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Dodgy render - what next?


 
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OldBaker

from United Kingdom

Joined: 22 Jan 2010
Posts: 6
Location: Berkshire,
United Kingdom

PostPosted: Wed Apr 11, 2012 5:13 pm Reply with quote

We bought a house a couple of years back which was re-rendered around ten years ago. Speaking to local builders, they remember the gang who did the job as not being much cop. i.e. the job was done on a price. As far as I can see, it is basically a case of making it good and painting with masonry paint.

As you can see from the pics of the south and west walls, there are unsightly damp patches and a bit of mould. I am guessing they are as a result of the render not being properly waterproofed.

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I have also attached a couple of snaps of cracks in the render. The doesn't seem to be blown around the cracks, but do I need to chase out the cracks or should I fill them.

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The questions I need answered are:
Can I get rid of the damp patches without covering with paint?
If I am just going to apply sealant, what should I use?
Do I need to worry about the cracks?
and if so how can I fix them without spending a fortune?
What paint / sealant should I use?
Is the lack of DPC on these two walls adding to my problems?

Thanking you in advance for your straightforward and cheap to implement suggestions icon_wink.gif
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joe-90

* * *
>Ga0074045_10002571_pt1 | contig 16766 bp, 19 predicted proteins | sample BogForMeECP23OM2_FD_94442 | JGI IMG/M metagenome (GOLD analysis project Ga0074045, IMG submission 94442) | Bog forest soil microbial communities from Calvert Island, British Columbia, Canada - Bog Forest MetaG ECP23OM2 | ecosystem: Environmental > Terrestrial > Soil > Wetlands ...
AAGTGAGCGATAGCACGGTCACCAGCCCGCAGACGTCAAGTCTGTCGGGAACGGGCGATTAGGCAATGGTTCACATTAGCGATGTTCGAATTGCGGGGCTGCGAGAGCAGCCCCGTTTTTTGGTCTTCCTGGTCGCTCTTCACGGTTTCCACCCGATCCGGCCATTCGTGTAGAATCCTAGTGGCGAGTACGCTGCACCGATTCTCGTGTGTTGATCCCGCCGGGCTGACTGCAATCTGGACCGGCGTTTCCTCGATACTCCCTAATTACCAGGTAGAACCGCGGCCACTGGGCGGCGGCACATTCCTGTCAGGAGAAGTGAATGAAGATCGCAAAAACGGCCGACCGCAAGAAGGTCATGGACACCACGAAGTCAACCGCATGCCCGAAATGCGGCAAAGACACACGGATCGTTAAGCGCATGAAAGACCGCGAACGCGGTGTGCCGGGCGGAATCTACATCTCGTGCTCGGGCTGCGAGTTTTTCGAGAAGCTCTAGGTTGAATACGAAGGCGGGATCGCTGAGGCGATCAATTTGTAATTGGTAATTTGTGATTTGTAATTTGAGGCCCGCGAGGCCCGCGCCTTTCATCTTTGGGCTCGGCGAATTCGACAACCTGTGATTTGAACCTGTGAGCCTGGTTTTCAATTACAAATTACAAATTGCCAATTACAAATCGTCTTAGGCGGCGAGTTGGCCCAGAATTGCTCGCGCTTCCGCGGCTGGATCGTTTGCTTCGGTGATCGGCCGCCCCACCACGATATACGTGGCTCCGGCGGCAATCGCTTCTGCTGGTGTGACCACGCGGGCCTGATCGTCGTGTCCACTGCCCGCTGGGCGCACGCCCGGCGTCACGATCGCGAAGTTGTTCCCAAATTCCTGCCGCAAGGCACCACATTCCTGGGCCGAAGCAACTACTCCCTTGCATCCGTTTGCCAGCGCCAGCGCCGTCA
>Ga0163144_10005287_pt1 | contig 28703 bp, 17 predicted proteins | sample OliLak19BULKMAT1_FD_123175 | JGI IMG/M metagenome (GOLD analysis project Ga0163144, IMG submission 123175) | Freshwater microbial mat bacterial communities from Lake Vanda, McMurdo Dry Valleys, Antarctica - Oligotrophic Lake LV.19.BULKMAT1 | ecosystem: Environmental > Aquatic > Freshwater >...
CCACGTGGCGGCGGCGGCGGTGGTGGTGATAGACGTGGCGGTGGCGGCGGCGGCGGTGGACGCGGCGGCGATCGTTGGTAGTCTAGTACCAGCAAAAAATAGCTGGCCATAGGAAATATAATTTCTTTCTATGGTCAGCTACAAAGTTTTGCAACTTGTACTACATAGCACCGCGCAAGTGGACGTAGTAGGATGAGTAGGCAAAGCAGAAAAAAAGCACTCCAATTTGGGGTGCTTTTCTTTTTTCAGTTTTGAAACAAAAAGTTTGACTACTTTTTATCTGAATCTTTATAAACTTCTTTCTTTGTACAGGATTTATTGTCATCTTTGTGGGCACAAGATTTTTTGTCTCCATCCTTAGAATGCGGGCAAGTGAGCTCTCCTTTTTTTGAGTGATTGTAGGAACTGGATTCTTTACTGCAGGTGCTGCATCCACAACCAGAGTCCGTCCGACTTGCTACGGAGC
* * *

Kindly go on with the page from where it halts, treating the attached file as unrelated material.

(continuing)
from United Kingdom

Joined: 28 Oct 2005
Posts: 29255
Location: United Kingdom
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PostPosted: Wed Apr 11, 2012 5:43 pm Reply with quote

My guess i that the house was rendered to hide structural defects.
Those cracks are in just the right place to suggest this.
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OldBaker

from United Kingdom

Joined: 22 Jan 2010
Posts: 6
Location: Berkshire,
United Kingdom

PostPosted: Wed Apr 11, 2012 6:30 pm Reply with quote

Obviously thats not what I want to hear icon_cry.gif

The building is old and I would expect there to be some issues with it. But for now I would like to ensure that there is no extra water getting into the structure through the render (I don't even know if that is likely as the cracks are pretty small in my view). Once it is watertight, then I can have a couple of peaceful nights in which to dwell on how to improve the fundamental structure of the building. The half-removed chimney, the breast of which is still present between the ground floor windows on the first picture is probably an issue for a start...

But just out of interest - what structural defects do you think are likely?
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mac391

from United Kingdom

Joined: 18 Jan 2010
Posts: 514
Location: Hull,
United Kingdom
Thanked: 67 times

PostPosted: Sat Apr 14, 2012 10:09 pm Reply with quote

There are too many possible answers.. But first try to establish if the walls are actually damp (penetrating damp) by using a moisture meter on both dark and light areas. All render will contain moisture but a difference in the shaded areas will confim penetrating damp.
Render can look like it has damp patches as a result of the render drying out too quickly on application and the dark areas can appear when it has been overworked trying to get a good float finish. If it is damp and you want to seal it you will have to install a DPC where there isn't one beforehand or any rising damp will be forced onto internal walls.

Haveing no damp course will only effect walls lower than 1 metre from floor level. Install one anyway, you can do it yourself with "dryzone" or get a good outfit in.

I wouldn't worry too much about the cracks, especially if the render around it is sound, a house this old is going to have some movement and it doesn't take much to put a crack in render. These days fibres are used in the mix to help prevent this.

I've not seen it but heard of a breathable exterior paint. If lime was used in the render mix this will help the building breathe so there will be no point sealing with the likes of weathershield.
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OldBaker (12 May 2012)
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